Tag Archives: oppression

taking the bone away from a dog

People who love soft words and hate iniquity forget this, that reform consists in taking the bone away from a dog. Philosophy will not do this. — John Jay Chapman

There are times when I have to remind myself that I need to take a deep breath and move more slowly. But, then there are other times when my frustration at the lack of of caring and compassion I see around me almost drives me into despair.

Nowhere is this more true than in the church. Platitudes and prayers for the poor and oppressed flow from our lips in unending streams as long as we are well hidden behind our stained-glass fences. But once we go through the gate into the street all we can say is “good doggie.”

All of us daily pass by the big dogs cracking the bones of the poor. It’s not as if we don’t see the iniquity that crushes the oppressed in our midst. But, soft, smooth words whispered in a sanctuary are both safe and respectable. Attempting to take that bone away might mean stitches.

The hungry will never get fed, the poor will never get justice, until we care enough, until we love enough, to start taking the bones away from the dogs. When will we be faithful enough that we hunger more for justice than respectability? When will our love for each other trump our love for safety and ease? When will the headlines finally read “Man Takes Bone Away From Dog”?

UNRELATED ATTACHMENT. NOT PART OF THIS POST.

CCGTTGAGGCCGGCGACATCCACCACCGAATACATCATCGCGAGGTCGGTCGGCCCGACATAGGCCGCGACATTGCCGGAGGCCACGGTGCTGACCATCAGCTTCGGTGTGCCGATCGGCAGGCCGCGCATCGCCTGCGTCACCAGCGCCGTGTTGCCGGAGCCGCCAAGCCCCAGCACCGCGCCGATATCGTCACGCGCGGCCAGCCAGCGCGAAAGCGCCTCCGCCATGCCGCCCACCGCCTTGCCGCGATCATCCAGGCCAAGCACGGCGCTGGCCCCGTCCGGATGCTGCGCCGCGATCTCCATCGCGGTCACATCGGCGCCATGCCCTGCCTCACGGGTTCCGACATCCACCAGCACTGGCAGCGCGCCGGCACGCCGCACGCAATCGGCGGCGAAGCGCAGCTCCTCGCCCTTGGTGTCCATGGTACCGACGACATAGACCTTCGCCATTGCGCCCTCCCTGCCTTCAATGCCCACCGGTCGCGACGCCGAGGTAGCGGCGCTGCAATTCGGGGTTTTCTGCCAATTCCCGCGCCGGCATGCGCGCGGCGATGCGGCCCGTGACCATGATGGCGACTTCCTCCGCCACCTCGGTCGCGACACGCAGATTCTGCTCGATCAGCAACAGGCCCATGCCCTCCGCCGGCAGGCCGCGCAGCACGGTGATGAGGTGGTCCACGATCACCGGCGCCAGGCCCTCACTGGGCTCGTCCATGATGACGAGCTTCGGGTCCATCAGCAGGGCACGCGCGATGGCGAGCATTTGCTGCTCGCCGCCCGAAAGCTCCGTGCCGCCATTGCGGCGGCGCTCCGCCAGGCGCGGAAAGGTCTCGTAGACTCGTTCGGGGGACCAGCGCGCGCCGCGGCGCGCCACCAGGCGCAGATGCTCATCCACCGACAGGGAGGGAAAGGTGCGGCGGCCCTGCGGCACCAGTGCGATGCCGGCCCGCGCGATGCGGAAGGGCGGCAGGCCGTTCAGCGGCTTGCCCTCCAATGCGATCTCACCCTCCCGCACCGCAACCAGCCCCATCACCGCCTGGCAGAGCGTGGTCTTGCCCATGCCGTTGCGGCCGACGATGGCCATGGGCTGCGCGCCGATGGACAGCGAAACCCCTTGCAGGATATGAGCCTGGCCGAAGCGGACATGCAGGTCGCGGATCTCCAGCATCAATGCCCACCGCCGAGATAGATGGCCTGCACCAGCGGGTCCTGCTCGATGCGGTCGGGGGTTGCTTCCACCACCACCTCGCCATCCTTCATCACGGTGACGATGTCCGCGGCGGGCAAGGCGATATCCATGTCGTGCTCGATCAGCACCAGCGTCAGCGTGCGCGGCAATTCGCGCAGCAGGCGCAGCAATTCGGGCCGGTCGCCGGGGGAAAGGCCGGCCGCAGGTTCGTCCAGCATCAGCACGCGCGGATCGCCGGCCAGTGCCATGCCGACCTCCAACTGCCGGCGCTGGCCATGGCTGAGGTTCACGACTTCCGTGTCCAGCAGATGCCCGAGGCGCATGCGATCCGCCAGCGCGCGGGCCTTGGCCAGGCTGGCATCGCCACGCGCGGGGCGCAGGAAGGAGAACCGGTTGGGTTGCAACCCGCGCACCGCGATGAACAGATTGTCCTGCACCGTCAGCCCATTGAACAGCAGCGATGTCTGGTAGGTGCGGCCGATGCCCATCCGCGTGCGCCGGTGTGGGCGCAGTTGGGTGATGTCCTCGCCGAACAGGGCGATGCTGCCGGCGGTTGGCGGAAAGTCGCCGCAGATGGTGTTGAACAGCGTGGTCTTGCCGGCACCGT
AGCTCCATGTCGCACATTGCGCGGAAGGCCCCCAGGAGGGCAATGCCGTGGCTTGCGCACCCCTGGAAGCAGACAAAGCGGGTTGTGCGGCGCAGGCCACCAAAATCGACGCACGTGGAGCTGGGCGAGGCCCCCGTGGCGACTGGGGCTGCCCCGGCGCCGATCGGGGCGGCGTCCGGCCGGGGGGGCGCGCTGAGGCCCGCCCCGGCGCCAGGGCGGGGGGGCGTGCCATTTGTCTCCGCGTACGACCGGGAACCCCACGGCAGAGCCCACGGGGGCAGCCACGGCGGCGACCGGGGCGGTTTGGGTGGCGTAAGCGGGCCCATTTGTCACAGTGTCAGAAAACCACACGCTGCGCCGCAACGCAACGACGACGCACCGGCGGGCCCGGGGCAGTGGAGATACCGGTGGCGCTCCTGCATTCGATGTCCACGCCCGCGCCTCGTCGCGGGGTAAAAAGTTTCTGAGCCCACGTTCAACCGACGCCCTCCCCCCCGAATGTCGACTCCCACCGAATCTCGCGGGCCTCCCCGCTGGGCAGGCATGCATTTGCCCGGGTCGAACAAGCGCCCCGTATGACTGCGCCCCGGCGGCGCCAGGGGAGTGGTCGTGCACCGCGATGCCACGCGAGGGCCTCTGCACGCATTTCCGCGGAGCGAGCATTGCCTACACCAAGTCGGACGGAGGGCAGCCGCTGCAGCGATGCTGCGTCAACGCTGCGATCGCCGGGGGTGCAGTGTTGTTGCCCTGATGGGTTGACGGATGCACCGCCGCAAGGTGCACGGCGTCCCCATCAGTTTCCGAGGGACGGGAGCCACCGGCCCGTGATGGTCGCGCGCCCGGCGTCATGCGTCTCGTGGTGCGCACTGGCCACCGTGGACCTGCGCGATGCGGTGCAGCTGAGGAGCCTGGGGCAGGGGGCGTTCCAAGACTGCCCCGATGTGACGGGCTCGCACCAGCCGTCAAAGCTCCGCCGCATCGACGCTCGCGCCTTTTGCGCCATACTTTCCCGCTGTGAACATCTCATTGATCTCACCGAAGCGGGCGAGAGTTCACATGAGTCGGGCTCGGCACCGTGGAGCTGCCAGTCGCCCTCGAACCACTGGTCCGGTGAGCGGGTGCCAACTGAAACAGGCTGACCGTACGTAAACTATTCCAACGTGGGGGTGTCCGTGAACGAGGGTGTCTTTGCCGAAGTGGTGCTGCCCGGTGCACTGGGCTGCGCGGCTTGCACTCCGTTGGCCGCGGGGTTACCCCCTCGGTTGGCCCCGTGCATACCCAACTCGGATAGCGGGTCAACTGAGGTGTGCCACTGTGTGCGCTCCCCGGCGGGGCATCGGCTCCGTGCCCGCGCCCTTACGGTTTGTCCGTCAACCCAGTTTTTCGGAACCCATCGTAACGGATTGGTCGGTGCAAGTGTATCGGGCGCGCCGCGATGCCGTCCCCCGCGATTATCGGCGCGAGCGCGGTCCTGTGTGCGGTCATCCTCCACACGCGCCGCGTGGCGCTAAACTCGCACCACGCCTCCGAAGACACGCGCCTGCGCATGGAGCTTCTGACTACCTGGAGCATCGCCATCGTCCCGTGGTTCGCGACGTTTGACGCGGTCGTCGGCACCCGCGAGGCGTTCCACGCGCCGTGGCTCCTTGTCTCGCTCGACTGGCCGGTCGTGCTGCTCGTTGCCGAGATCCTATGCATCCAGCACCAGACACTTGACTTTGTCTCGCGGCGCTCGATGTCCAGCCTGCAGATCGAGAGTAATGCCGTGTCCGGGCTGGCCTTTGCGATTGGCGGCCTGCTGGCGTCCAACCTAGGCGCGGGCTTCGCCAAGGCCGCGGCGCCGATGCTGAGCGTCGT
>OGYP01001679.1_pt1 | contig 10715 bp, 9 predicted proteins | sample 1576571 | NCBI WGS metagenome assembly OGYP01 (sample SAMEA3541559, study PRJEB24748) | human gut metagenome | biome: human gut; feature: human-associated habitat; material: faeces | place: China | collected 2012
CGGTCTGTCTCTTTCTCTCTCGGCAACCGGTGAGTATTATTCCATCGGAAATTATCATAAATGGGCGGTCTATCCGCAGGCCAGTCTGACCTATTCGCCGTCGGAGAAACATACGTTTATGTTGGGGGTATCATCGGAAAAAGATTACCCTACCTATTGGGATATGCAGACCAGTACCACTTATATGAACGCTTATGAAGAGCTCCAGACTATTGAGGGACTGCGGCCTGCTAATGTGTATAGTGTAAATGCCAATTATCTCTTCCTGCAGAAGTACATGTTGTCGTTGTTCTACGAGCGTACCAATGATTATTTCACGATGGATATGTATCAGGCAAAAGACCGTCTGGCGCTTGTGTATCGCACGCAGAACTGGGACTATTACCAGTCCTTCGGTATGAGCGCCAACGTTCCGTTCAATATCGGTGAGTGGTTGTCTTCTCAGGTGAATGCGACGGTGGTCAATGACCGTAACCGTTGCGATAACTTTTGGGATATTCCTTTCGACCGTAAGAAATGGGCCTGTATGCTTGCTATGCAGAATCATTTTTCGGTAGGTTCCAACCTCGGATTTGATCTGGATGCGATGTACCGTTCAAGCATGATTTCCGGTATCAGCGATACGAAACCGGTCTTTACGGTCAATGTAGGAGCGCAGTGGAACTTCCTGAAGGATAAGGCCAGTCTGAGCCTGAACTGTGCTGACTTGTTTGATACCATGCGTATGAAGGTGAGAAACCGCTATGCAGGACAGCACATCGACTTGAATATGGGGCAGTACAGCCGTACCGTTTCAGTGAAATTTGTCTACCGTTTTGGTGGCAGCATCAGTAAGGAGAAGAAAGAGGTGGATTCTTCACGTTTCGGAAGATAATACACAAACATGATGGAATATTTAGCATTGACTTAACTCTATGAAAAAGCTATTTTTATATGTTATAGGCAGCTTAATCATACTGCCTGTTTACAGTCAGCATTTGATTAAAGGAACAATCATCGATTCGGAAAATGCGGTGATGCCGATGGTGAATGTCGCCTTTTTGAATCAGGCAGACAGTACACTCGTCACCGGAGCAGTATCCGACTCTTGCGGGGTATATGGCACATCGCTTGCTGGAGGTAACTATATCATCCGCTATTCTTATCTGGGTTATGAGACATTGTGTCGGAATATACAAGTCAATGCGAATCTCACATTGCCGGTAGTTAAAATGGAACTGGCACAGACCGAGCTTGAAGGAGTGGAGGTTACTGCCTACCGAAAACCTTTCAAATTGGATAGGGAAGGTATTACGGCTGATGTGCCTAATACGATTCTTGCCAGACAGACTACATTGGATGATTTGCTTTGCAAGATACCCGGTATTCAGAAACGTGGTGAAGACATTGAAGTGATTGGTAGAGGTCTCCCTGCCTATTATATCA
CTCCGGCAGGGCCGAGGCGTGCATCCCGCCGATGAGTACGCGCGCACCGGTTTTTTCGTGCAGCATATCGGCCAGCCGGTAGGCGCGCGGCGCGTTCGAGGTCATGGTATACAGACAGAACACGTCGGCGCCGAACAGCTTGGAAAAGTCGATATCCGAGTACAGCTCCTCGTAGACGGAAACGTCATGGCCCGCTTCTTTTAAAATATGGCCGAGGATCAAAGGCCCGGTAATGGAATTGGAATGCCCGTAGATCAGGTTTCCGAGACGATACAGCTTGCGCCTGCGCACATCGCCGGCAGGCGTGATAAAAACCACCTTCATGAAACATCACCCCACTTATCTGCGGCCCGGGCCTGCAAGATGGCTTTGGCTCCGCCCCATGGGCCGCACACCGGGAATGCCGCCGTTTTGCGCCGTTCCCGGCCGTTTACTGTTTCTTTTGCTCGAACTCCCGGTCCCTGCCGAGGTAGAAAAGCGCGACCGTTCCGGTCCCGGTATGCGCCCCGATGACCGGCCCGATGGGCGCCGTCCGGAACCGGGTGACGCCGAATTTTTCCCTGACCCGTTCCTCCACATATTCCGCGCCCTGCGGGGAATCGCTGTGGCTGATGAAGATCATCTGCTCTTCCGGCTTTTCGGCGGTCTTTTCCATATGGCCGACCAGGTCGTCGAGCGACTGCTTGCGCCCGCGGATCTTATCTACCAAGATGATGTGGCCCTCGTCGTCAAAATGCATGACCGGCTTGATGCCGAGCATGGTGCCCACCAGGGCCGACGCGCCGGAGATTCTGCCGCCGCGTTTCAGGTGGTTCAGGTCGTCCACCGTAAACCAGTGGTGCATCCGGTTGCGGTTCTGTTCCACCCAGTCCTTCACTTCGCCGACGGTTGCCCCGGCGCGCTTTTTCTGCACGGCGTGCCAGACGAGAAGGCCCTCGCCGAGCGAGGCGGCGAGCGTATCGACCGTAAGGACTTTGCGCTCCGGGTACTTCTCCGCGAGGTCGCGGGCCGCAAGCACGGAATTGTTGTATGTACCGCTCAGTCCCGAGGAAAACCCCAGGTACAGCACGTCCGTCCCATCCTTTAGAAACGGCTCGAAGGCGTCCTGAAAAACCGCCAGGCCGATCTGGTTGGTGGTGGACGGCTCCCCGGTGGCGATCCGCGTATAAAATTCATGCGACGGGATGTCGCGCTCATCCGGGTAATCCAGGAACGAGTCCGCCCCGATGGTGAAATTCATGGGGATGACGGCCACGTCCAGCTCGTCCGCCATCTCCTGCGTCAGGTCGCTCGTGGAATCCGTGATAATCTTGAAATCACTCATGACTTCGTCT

a prayer for those in greatest need

God of grace and God of glory, we pause this morning to offer you praise and thanks for the truly awesome creation we call home. We cannot begin to fathom love so deep that you would send you only son to make sure we remained in a perfect relationship with you. Thank you for such love. Thank you for such mercy. Thank you for such grace. Help us to live in that love, Help us to walk in that mercy. And help us to share that grace with all those we meet.

Let each moment of our lives reflect to those around us the same love you have given so freely to us. May every day of our lives bring us ever closer to you. And may those in greatest need, those who feel most alone, those whose hunger is the deepest, those who are most oppressed, those who have nowhere left to run or nowhere left to hide, those who you loved enough to allow your son to die for, may each  one of them feel your presence in a special way this morning. 

And may your presence so move us this morning that we would seek out those we know are in need. Allow us to be your love incarnate to bathe the dirty, feed the hungry, clothe the naked, and shelter the homeless, and above all, forgive us our indifference and lack of compassion, and  grant us the grace to simply be your disciples in a broken world. In your son’s name, Amen.

Pope Francis does the right thing

 

The following article is reprinted in its entirety from Huff Post Religion.